Boomly: Age in Style

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It’s been a long while since we posted anything, but we’re here to tell you about Boomly a new e-commerce site by Emma Gilsanz, a cube-root of Collabcubed. Observing the challenges her grandparents faced trying to find helpful products that were well-designed and at the same time stylish, Emma became determined to inject some much needed fun and design into the typically sterile-looking home healthcare market. Enter Boomly, a site aimed at boomers and beyond, created to help people live life beautifully, every day at every age. Items have been carefully selected for their thoughtful design, quality, and functionality. Everything from nicely designed pill boxes that include an accompanying water bottle to kitchen aids, bathroom safety items to canes and walkers that are elegant enough to put an extra bounce in anyone’s step, just to name a few.

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There’s much more to see, so check it out for yourself here, or share with anyone you know that might be interested, or maybe like Boomly on facebook, or follow on twitter.

Corpus Museum of the Human Body

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This may be the strangest museum I’ve ever seen. Looks more like something you would find in Las Vegas or Disney World rather than on the side of a highway 35km from Amsterdam. The Corpus Museum offers its guests an excursion through the human body during which they can see, feel, and hear how the body works. The building, designed by architect Wolbrand van der Vis of PBV Architecten, even has a 5D-heart theater where you, the audience, are a red blood cell. The journey begins at the knee and continues through the uterus (I guess it’s a woman then), the stomach, intestines, the mouth, and finally ending in the brain.

Could be a case of too much information.

Photos: refdag; Marcel Antonisse/ANP

via eurogates

Base Design: They’ve Got it Covered

Branding, Graphic Design, Miami Art Musem Logo, Clever logos, Base DesignBranding, Graphic Design, Miami Art Musem Logo, Clever logos, Base DesignBranding, Graphic Design, Museum Logos, Clever logos, Haus der Kunst, Base DesignClick to enlarge

A couple of nights ago I had the pleasure of hearing Thierry Brunfaut and Dimitri Jeurissen, partners at the amazing design firm Base, speak at an AIGA event about their firm’s history, the present, as well as offer 10 pieces of advice for designers and business owners. Originally only in Brussels, Base has now expanded with offices in Barcelona, Madrid, New York and Santiago and more on the way.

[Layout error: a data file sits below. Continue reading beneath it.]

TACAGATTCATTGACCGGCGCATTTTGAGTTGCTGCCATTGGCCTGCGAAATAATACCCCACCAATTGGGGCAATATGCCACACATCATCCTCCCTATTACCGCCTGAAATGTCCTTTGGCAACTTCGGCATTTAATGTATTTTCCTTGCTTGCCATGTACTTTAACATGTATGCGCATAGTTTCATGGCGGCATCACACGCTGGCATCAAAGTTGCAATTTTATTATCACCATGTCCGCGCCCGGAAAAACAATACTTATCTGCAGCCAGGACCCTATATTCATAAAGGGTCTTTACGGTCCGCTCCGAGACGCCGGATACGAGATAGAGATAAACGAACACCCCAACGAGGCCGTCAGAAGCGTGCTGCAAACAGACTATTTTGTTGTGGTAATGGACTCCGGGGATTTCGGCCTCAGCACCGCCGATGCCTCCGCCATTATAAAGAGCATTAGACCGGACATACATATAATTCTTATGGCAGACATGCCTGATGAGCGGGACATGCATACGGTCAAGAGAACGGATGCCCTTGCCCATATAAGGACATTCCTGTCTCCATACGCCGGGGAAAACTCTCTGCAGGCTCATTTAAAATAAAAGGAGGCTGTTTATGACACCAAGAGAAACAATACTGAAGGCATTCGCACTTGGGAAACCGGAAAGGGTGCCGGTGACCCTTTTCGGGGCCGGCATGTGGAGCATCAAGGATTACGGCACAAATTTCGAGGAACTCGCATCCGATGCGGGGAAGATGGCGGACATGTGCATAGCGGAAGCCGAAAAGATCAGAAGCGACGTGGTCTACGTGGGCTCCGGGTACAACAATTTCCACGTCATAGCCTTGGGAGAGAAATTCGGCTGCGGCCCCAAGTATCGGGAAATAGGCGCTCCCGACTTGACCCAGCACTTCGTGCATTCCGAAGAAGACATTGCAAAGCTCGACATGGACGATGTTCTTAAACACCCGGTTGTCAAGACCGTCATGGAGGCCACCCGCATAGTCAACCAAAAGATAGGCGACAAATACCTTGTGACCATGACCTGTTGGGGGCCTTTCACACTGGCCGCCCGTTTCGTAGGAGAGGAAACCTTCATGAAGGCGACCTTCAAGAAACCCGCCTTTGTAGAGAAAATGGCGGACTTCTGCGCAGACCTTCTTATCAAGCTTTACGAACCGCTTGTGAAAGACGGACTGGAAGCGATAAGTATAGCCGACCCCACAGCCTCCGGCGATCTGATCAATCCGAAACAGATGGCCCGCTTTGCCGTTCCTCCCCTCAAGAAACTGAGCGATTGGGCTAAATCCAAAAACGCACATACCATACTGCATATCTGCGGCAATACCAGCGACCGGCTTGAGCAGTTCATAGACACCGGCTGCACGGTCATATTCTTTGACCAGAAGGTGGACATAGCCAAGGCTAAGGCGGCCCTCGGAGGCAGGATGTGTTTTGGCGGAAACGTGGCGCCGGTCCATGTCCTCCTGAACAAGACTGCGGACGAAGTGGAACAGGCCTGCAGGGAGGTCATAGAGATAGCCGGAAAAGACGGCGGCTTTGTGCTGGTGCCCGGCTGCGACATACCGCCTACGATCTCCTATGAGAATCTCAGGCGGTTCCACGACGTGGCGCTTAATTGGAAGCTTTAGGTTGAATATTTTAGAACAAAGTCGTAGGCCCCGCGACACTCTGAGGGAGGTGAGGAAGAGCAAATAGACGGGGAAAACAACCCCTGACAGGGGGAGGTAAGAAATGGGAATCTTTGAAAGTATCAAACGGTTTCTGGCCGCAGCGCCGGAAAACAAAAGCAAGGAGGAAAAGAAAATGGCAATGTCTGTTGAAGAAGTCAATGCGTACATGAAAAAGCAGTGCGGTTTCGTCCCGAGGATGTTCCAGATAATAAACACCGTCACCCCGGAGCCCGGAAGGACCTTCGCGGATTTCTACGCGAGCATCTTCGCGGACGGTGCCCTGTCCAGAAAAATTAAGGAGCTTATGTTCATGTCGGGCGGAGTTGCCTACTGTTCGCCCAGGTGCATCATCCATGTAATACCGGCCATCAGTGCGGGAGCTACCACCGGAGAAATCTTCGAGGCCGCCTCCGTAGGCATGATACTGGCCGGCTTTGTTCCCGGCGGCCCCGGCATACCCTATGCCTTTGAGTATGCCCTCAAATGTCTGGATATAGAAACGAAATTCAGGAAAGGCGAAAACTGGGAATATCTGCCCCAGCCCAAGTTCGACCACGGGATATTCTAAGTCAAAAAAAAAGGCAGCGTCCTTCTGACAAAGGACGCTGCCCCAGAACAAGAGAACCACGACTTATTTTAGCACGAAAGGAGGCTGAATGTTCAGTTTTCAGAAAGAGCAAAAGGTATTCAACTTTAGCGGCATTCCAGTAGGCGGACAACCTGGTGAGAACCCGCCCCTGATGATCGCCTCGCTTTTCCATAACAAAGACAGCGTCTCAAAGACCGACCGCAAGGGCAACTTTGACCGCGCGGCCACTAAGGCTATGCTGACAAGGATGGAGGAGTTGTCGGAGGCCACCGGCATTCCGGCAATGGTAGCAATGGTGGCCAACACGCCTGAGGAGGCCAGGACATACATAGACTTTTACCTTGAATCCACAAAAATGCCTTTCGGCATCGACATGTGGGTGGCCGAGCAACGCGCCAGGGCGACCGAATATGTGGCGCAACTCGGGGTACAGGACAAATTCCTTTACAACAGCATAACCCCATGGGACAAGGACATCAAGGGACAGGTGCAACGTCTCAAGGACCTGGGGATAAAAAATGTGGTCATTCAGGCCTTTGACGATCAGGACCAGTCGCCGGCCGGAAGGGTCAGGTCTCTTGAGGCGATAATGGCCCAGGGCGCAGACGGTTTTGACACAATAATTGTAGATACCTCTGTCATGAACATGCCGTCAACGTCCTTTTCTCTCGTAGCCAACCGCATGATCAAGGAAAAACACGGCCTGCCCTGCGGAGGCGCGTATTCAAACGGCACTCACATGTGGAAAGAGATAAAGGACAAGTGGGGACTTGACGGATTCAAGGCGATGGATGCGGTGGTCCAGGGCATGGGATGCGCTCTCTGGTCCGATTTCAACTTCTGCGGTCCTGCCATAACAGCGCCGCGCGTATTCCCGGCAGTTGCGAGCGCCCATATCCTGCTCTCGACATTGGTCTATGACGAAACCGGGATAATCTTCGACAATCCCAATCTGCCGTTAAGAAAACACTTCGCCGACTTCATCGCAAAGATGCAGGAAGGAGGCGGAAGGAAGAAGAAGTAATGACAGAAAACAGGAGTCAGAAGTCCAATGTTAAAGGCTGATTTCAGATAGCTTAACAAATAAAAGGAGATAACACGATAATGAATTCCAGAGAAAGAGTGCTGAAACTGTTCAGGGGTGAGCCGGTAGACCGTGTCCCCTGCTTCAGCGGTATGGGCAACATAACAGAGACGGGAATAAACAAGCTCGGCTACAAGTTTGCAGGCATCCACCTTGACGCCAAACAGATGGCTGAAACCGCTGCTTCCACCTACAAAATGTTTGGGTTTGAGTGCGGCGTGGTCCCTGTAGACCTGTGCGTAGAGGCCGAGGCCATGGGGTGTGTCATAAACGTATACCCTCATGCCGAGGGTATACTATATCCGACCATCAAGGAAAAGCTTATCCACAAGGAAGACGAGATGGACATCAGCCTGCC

I wasn’t familiar with these guys, though it turns out I did know some of their older projects such as branding for MoMAQNS, The Stand, and Kiki de Montparnasse, but that’s just the tip of the iceberg. Everything they do, and they really DO do everything, is smart, fun, playful, with a strong initial concept that gets driven home from beginning to end in each project. Above are only three examples of branding: M!AM! (The Miami Art Museum), Bozar, Center of Fine Arts in Brussels, and Haus der Kunst, a logo that shows elasticity and flexibility typographically by never being exactly the same in two images; that wraps around the building itself in uneven letterspacing, and that, when animated, the letters slide around horizontally. Incredibly original. And if their talent weren’t enough, they all seem to be having tons of fun. I’m sure everyone in the audience was ready to sign up.

You should definitely take a look at their website for so much more of Base’s work. The site has a very fun—if a little ADD—quality that seems to perfectly represent the studio’s personality. And below are two of a series of humorous videos they created titled Perspectives. The difference between the Spanish-speaking interviewee and English one made me smile.

Stéphane Malka: Urban Study Installations

Malka Architecture, installations, art, BoomBox, Fury, Ame-lotMalka Architecture, installations, art, BoomBox, Fury, Ame-lotMalka Architecture, installations, art, BoomBox, Fury, Ame-lotThis is where the line between art and architecture blurs. French architect Stéphane Malka started as a graffiti artist in his younger life. Through that experience Malka discovered the city and its untapped potential. He has a strong taste for ‘soft’ resistance and lives in continuous quest for abandoned spaces that offer the possibility for “creating new urban vitality.”

Consequently, Stephane Malka has amassed an impressive body of work, from installations and other completed projects, to elaborate studies and proposals for urban projects, to impressive competition entries. The similar theme throughout his work includes reuse and reappropriation of materials; recycling the existing without additional processing.

Above are his most recent projects.

From top to bottom: Boombox Space Invader, Moscow; Boombox-luz, Barcelona (with light projections); Ame-Lot On the Blind Walls, Paris (a study on housing and avoidance of deconstruction but rather superimposing interventions onto built buildings.);  The Temple of Fury for NYC, a study for an installation made of Reebok Fury Insta-Pumps. A criticism of today’s excessive consumption and desire over need.

via archdaily

Vacation

We’re on vacation till the end of next week, so postings will be a little sporadic. In the meantime, feel free to peruse older posts by clicking on the various photos in the sidebar or, maybe, you prefer by category from the sidebar dropdown menu. Or, leave it to chance by clicking on the “Random Post” icon for, well, random posts.

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Enjoy and thanks for reading.